The economy grows on ideas and education
Most ideas are generated by knowledge intensive service sectors, says Professor Matti Pohjola.
The recipe for economic growth has been lost, stated Matti Pohjola, Professor of Economics at the School of Business, during the Economics Defence Course event (Taloudenpuolustuskurssi) which was held at the Finlandia Hall on Wednesday 13 September.
‘The economy grows on ideas, i.e. products and production methods, training and fixed assets such as machines, equipment and structures. Since 1860, 2/3 of growth has come from ideas and 1/3 from training and education. The proportion produced through fixed assets has been low. Ideas used to come from industry, today it is from information technology. Above all, ideas are generated in knowledge intensive service sectors,’ explains Professor Pohjola.
Professor Pohjola presented three visions of the economic future. One alternative is that economic growth slows down or even stops. This could happen because the impact of information technology is not comparable to the previous “generally used technologies” such as steam and electricity. It is also possible that there will be no jobs since ICT, robotics and artificial intelligence will automate almost all the jobs done by people. In his third vision, Professor Pohjola puts forward the idea that automation will accelerate the productivity of work and so we will experience a time of glut. This could result in a society characterised by well-being and luxuriance, but perhaps also by inequalities.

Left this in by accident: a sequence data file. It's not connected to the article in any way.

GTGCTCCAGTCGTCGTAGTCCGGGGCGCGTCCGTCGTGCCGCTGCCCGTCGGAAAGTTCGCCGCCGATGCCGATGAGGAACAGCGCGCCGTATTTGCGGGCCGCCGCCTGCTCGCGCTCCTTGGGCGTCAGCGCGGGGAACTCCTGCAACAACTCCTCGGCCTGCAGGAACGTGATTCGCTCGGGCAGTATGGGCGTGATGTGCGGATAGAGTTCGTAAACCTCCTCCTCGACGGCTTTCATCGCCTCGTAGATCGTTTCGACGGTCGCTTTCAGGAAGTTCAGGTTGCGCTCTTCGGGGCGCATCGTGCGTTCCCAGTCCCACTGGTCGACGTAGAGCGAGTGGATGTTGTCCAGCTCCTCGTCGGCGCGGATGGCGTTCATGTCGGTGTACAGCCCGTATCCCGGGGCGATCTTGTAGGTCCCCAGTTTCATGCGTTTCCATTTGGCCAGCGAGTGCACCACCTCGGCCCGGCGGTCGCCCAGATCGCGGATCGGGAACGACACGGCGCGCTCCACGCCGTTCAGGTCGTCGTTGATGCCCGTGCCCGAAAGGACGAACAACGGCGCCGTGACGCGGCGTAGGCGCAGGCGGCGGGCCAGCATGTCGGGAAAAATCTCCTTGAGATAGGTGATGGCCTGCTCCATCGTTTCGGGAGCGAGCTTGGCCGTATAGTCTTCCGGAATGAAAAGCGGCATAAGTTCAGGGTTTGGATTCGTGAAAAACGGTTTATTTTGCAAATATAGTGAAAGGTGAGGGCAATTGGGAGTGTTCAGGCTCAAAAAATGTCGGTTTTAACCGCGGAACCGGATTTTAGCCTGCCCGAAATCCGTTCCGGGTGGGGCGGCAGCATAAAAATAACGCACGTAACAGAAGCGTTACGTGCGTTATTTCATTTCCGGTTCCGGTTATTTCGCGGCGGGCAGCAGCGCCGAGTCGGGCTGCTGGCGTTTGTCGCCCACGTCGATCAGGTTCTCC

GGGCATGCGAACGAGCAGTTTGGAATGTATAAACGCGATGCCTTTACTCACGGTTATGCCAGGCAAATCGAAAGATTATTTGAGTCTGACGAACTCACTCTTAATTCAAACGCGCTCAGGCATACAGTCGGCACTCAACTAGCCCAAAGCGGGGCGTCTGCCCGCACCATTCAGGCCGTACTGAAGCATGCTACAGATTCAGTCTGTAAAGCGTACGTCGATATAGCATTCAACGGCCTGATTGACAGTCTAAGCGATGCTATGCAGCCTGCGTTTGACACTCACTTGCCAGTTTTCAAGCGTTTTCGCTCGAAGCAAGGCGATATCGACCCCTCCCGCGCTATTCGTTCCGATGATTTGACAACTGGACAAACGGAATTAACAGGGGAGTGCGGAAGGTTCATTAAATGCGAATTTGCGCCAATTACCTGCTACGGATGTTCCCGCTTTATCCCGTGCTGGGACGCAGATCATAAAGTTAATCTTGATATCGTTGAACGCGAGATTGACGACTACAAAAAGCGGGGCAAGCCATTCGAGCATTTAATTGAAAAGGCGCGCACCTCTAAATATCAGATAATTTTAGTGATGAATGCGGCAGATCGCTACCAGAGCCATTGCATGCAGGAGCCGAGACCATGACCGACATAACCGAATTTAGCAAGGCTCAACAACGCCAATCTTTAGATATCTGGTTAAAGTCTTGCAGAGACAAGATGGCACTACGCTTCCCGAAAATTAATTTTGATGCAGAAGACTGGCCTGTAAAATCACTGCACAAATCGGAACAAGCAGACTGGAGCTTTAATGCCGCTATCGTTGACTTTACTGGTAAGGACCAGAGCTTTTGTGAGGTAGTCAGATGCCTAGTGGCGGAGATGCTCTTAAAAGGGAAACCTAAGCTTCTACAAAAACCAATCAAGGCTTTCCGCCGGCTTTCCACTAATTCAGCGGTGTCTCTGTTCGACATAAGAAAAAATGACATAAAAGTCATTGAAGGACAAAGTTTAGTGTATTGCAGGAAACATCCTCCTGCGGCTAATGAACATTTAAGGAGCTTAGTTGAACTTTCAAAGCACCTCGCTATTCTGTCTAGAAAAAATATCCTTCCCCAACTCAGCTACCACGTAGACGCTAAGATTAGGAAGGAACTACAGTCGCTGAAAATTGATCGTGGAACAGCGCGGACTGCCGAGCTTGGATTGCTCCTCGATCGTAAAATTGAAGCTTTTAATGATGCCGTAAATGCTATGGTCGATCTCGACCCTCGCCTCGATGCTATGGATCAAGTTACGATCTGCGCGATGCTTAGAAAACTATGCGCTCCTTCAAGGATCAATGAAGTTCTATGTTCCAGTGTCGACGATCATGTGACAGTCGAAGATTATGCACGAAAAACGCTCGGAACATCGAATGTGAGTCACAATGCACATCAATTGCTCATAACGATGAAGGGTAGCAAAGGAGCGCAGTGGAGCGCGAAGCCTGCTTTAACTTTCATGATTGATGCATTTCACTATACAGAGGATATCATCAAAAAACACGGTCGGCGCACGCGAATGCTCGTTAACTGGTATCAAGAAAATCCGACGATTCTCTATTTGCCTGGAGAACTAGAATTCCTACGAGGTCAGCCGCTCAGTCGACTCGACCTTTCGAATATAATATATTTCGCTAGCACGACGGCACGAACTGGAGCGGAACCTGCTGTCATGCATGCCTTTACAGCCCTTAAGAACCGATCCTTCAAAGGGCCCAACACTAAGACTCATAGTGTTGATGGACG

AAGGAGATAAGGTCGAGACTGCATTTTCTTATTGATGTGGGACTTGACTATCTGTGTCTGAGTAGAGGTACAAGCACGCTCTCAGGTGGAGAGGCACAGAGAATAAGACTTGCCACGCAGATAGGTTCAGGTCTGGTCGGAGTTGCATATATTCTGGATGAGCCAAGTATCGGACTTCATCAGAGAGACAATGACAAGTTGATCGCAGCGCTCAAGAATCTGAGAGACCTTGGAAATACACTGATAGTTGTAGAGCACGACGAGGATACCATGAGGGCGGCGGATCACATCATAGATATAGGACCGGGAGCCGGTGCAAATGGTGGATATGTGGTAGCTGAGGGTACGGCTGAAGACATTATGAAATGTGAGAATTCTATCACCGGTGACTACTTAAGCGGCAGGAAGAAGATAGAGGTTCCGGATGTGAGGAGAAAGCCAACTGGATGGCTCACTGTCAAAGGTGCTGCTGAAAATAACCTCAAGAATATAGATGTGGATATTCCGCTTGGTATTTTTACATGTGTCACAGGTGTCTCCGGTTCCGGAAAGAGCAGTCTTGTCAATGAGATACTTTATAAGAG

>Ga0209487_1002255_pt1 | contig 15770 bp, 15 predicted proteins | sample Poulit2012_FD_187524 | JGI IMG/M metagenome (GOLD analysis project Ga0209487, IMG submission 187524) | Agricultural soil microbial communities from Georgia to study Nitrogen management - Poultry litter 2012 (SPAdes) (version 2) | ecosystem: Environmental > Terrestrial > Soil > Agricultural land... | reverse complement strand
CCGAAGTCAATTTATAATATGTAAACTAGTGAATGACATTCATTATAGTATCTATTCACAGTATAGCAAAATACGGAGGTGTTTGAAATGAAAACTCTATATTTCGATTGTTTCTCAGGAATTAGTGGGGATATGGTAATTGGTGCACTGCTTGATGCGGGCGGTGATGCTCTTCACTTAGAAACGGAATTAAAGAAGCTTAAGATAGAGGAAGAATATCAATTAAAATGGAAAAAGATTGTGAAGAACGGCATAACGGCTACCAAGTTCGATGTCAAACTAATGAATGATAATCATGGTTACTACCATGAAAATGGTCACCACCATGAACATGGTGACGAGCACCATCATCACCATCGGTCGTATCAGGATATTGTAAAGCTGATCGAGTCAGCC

Technological development should be used to improve well-being and promote economic growth
According to Professor Pohjola, it is possible to have an impact on the rate of growth of ideas, i.e. products and production methods, and thus on economic growth.
‘We have to increase education, both by investing in research and development and by dismantling regulation to promote competition’, he says. ‘Jobs will be automated, but work will not come to an end because new tasks and jobs will be created to replace those that disappear. We need to take action to help employ people in new roles. Productivity will reduce work in industry, but will increase the amount of work in services.
The theme of this year’s Economics Defence Course was the pain of renewal. In addition to Professor Pohjola, speakers at the event included Professor of Accounting at the School of Business, Teemu Malmi, Professor of International Business, Kristiina Mäkelä and Emeritus Professor Sixten Korkman. Following the contributions of the professors, various members of parliament and alumni from the School of Business, including investor in start-ups Inka Mero and the chairman of Marimekko’s board, Mika Ihamuotila as well as Tomi Viitala, Assistant Professor of Business Law at the School of Business who all discussed economic regeneration and the role of politics in accelerating economic growth.
The event was organised by Aalto University Executive Education (Aalto EE) and the newspaper Helsingin Sanomat. Other partners were TEK (Academic Engineers and Architects in Finland), the Elo Mutual Pension Insurance Company, Finnish Business School Graduates and the Jenny and Antti Wihuri Foundation.
There was a lively discussion on Twitter during the afternoon and evening on the hashtag #tpk2017.
Text: Terhi Ollikainen